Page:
Conférence de M. Ikuo KUME (Université Waseda) dans le cadre du séminaire collectif du Centre Japon.
This paper will demonstrate how “market” has been embedded in postwar Japan. While market is the efficient mechanism to allocate scarce resources in our society, its distributional outcomes often create social and political instability. In prewar Japan as well as the 19th century Europe, classical market liberalism brought about a lot of tensions. Partly in response to these tensions, the state expanded its intervention into economy. But this countermovement also resulted in political crisis leading to world wars.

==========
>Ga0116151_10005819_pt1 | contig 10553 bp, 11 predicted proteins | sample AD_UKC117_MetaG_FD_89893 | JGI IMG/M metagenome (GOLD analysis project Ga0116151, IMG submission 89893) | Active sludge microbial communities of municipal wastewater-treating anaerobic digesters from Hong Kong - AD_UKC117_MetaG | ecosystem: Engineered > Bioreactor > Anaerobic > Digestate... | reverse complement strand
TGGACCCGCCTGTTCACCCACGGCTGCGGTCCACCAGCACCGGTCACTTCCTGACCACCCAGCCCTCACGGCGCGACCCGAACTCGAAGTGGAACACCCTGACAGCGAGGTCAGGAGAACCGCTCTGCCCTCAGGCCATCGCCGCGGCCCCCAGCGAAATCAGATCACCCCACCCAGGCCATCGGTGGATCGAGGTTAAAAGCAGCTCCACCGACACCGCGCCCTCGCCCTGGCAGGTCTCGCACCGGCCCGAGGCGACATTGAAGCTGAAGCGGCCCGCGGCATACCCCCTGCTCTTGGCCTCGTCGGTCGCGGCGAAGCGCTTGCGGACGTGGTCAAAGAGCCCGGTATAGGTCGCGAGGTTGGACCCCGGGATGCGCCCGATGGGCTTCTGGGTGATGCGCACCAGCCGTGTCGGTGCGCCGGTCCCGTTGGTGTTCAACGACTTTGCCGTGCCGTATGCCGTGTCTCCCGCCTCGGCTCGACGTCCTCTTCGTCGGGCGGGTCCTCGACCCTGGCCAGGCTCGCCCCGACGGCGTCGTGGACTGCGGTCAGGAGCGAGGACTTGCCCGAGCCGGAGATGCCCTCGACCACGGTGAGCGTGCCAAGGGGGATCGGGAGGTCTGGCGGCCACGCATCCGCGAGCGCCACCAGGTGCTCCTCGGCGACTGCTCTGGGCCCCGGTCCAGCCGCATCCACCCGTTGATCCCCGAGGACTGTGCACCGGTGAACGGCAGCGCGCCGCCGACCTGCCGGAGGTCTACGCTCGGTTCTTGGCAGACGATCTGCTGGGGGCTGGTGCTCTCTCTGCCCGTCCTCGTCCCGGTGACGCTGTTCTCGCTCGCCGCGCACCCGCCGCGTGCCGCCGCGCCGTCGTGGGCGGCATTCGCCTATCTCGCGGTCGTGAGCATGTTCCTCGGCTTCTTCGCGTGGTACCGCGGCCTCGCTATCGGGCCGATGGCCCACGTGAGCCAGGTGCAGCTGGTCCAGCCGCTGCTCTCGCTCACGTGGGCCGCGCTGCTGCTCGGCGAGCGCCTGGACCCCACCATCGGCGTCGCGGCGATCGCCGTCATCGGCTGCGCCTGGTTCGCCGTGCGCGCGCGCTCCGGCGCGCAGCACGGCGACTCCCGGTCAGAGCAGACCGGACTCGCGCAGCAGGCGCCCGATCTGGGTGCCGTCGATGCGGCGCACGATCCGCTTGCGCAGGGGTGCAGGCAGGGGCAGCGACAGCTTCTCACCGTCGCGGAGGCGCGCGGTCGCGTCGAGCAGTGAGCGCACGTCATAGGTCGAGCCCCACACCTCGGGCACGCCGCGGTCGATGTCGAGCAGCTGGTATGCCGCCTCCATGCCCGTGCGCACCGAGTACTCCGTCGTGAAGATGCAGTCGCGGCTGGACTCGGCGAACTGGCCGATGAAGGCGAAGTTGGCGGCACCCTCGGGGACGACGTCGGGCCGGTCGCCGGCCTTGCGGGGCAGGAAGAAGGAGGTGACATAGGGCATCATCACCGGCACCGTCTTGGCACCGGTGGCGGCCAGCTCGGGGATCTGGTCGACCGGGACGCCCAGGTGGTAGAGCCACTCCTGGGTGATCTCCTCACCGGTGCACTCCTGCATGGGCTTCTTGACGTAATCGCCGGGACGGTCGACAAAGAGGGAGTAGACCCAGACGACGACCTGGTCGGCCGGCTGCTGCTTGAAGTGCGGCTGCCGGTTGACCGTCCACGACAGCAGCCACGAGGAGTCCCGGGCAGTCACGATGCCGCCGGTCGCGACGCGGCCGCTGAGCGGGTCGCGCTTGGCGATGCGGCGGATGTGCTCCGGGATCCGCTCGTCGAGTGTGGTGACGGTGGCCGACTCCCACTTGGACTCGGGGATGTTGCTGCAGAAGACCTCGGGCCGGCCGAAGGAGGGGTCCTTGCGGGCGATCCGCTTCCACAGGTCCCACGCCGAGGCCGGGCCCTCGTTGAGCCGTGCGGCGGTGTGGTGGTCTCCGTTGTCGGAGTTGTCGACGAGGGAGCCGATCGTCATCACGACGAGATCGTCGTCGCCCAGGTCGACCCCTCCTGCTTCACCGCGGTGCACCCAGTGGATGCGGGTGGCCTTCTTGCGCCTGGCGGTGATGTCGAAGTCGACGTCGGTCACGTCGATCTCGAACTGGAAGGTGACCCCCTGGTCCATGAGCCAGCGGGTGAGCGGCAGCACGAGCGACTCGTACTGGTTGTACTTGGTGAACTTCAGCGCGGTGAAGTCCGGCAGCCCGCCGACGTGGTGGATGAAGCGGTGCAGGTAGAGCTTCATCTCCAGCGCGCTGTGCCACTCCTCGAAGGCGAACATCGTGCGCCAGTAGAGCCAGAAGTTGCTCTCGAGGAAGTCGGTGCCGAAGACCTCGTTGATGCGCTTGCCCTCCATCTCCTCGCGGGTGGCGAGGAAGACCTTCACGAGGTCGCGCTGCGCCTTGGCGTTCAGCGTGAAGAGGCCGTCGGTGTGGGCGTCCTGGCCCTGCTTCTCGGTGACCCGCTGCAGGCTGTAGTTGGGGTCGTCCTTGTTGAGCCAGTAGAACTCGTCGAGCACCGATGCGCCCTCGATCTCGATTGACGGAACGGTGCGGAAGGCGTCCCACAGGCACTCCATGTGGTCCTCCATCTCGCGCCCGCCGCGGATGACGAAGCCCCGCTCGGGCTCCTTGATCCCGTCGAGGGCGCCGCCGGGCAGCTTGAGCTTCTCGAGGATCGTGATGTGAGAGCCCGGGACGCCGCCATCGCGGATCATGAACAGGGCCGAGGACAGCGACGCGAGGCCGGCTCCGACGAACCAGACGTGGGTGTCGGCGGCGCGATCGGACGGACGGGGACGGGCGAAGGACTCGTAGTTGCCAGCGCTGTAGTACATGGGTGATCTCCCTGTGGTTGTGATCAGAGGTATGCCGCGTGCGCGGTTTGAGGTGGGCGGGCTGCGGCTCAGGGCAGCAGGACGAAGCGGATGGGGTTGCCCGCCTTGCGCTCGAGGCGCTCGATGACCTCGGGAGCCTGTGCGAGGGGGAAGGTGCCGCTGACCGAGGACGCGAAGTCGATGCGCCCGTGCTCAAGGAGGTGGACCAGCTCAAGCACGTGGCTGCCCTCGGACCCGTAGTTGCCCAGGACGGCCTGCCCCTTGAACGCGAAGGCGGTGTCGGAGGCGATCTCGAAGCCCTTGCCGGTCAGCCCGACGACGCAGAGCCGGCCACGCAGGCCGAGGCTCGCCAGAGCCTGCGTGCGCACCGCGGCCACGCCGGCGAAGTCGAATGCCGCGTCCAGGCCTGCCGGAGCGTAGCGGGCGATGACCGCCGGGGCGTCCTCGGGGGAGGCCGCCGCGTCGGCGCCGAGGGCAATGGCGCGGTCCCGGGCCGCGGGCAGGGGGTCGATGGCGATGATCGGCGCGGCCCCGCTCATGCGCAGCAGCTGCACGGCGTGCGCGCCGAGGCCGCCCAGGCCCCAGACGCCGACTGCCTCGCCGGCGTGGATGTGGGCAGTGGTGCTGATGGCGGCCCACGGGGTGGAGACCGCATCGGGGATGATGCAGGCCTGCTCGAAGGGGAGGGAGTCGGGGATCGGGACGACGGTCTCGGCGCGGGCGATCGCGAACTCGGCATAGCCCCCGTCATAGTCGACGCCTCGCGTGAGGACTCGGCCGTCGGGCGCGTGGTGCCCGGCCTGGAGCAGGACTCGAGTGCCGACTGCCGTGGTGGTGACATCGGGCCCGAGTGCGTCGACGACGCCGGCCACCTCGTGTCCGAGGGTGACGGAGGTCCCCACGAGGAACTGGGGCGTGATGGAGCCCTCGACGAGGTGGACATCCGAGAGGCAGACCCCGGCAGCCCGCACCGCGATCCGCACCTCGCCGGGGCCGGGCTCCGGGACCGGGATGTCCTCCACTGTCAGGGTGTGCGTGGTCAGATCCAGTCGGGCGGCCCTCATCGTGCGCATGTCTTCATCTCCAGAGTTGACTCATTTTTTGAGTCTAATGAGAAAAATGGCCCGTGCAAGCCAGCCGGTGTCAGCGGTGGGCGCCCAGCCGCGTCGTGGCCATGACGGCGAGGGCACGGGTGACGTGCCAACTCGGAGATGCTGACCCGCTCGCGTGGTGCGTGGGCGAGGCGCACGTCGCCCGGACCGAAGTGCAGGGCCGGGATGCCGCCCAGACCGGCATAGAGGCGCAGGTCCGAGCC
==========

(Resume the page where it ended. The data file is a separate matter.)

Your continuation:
Many political economists argue that in the postwar world a sustainable balance between market forces and political intervention, in the form of “embedded liberalism (Ruggie 1982). This paper analyzes how Japanese version of the “embedded liberalism” was consolidated focusing on interaction among party politics, bureaucracies, and market actors in formulating and implementing industrial policies. Then it focuses on how the Japanese version of the embedded liberalism is faced with recent challenges, economic as well as political.